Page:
Originally the word Mòd referred to a court held by a Scottish Gaelic chief or lord for settling disputes over rent and other matters. Today it refers to a competition in Scottish Gaelic song, poetry, and prose. The first modern Royal National Mòd, the premier Gaelic cultural event in Scotland, was held in 1892 in the town of Oban.
The Royal National Mòd is a huge event that moves around Scotland each year, drawing thousands of people for a week of song, language, and music competitions. The U.S. National Mòd was established in 1988 along similar, if smaller, lines. There are provincial or local mòds throughout Scotland and regional mòds in North Carolina and Ohio.
At the Mòd, participants may compete for prizes and awards in several categories of Gaelic song, in reciting Gaelic poetry, and in storytelling in Gaelic. But many people attend for fun, friendship, and to share their interest in Scotland’s Gaelic culture. We also award special prizes for original poetry and literature in Scottish Gaelic.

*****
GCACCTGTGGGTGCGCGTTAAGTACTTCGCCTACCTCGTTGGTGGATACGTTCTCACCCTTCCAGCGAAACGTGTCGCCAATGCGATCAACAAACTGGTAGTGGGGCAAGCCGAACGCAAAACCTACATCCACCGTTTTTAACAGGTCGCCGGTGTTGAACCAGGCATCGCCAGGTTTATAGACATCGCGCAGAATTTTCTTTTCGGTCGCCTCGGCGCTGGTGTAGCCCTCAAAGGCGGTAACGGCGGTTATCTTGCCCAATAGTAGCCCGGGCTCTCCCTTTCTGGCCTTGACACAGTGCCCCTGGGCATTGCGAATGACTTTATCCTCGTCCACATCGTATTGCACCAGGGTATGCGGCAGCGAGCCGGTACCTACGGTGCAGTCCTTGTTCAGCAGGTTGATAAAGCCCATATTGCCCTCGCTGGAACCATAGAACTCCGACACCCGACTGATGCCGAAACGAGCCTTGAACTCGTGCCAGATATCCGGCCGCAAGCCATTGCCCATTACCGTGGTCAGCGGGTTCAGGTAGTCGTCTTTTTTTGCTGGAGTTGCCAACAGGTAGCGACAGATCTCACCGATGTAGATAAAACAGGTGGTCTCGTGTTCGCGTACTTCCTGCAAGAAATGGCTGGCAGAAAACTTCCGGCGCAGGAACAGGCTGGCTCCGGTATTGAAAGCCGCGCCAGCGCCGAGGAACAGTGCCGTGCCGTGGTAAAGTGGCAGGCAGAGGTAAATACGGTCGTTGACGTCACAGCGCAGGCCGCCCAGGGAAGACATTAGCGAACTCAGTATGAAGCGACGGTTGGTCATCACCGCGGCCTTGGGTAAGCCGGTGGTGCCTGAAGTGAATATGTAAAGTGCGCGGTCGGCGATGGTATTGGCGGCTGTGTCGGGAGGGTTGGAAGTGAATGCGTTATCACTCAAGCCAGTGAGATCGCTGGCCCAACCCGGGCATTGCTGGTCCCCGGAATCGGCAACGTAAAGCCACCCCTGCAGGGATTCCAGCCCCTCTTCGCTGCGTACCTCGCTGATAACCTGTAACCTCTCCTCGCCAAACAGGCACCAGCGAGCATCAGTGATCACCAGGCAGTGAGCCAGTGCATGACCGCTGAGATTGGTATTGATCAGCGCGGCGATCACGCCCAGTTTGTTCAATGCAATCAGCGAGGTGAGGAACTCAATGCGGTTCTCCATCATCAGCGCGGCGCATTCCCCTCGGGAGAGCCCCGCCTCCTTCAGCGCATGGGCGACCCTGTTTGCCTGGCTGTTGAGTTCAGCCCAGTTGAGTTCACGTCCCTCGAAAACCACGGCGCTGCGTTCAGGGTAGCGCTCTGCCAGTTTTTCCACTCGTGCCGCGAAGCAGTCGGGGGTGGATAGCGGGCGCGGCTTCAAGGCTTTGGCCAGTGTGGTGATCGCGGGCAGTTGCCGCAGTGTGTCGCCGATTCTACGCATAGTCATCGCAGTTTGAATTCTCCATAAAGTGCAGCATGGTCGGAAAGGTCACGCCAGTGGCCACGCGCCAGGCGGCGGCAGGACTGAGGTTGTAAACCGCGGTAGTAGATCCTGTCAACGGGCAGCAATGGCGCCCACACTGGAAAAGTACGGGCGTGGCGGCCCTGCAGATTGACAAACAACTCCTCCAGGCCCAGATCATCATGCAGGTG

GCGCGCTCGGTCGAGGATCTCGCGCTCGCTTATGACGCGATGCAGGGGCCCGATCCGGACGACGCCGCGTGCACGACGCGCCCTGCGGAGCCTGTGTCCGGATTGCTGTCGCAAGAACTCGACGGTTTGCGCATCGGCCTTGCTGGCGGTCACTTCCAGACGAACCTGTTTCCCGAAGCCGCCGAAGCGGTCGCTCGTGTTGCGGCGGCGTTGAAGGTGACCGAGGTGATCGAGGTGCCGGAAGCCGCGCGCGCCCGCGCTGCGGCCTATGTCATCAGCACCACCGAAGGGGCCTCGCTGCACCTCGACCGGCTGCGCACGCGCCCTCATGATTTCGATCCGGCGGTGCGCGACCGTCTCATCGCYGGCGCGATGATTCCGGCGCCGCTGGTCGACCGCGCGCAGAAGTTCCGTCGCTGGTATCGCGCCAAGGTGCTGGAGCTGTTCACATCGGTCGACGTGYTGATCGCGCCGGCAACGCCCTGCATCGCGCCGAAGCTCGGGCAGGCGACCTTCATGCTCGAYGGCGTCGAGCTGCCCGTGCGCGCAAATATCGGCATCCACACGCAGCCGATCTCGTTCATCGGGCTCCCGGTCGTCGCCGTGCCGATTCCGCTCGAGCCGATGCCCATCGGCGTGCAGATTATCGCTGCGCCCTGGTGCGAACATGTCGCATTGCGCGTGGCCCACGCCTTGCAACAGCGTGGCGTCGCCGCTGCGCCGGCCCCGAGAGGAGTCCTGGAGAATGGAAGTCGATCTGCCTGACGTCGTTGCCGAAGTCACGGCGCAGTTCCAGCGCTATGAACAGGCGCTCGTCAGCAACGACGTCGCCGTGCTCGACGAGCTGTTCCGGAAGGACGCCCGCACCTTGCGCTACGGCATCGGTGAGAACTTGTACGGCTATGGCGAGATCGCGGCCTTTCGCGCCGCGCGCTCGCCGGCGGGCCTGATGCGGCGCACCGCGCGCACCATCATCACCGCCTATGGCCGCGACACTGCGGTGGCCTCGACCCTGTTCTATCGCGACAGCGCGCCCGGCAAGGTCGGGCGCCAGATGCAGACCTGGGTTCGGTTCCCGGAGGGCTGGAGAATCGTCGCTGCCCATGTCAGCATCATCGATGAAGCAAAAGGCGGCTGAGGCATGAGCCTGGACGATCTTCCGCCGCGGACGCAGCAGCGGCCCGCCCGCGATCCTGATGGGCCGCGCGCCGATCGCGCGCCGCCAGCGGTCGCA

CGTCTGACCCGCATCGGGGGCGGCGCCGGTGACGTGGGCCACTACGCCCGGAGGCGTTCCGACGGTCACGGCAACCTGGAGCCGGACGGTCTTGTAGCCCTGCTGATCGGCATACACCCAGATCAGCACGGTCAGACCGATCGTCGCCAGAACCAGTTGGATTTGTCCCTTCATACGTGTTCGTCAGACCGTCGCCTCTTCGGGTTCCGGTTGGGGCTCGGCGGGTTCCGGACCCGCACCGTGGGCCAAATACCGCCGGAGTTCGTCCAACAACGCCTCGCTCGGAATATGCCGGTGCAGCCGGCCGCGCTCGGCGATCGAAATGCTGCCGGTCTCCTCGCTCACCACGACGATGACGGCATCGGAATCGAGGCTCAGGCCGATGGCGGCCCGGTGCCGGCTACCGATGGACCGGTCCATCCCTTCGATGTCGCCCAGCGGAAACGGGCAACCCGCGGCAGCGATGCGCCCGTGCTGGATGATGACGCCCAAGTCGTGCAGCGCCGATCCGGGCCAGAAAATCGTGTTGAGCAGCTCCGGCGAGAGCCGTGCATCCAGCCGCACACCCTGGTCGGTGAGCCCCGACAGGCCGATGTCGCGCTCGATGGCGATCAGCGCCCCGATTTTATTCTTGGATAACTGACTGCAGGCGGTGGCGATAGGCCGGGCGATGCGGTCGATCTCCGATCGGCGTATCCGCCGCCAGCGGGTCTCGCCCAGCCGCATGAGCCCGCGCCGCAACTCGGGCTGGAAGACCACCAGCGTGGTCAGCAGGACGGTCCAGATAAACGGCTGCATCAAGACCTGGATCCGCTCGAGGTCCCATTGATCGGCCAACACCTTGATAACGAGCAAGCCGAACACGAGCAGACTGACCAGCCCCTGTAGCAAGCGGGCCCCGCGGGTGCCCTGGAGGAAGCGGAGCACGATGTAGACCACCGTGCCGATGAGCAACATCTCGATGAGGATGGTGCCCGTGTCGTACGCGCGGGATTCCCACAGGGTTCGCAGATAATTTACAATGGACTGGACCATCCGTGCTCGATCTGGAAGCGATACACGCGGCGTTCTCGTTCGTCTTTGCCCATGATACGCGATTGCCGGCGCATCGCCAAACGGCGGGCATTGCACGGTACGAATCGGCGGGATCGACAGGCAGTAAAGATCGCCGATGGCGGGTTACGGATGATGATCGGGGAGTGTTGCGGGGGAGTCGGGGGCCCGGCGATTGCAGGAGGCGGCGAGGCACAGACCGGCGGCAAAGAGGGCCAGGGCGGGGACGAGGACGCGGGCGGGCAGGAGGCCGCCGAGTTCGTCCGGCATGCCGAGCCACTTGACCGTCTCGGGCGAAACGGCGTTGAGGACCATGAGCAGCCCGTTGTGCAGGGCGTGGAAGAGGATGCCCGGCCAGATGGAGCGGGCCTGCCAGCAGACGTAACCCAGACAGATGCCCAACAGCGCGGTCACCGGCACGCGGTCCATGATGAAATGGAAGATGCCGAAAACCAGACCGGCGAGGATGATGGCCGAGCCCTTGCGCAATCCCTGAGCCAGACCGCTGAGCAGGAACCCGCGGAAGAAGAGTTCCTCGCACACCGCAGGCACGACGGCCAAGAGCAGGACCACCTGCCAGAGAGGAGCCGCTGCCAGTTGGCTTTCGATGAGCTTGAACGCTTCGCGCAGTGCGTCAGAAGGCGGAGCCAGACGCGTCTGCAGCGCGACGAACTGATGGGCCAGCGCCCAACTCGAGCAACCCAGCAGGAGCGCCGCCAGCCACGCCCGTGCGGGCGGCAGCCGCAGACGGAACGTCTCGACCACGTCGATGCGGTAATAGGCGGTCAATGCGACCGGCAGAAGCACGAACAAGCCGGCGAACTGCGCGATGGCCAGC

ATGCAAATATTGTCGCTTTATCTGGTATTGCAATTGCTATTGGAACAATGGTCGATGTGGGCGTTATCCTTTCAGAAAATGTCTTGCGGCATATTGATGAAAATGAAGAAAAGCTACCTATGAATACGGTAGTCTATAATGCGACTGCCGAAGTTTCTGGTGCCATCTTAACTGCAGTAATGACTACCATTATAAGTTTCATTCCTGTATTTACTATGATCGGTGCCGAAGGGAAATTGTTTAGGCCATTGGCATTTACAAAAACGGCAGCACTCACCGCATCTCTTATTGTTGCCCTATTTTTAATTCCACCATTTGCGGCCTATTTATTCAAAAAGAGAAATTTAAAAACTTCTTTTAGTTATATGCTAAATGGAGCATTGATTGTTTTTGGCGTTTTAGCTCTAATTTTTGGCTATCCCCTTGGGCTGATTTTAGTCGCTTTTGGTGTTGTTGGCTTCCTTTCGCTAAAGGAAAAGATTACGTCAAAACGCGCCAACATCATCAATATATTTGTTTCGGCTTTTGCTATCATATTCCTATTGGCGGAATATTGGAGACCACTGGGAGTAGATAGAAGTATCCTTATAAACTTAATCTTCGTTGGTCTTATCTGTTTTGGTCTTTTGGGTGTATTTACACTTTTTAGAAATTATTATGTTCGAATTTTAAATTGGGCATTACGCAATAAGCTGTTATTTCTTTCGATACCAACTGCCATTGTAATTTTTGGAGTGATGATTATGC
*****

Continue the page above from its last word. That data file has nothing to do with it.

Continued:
The U.S. National Mòd has welcomed some of Scotland’s leading Gaelic singers, scholars, and instructors as adjudicators or judges for its competitions. Since the 1990s, we have also welcomed the winners of the men’s and women’s gold medal competitions at Scotland’s Royal National Mòd, thanks to a partnership with An Comunn Gàidhealach.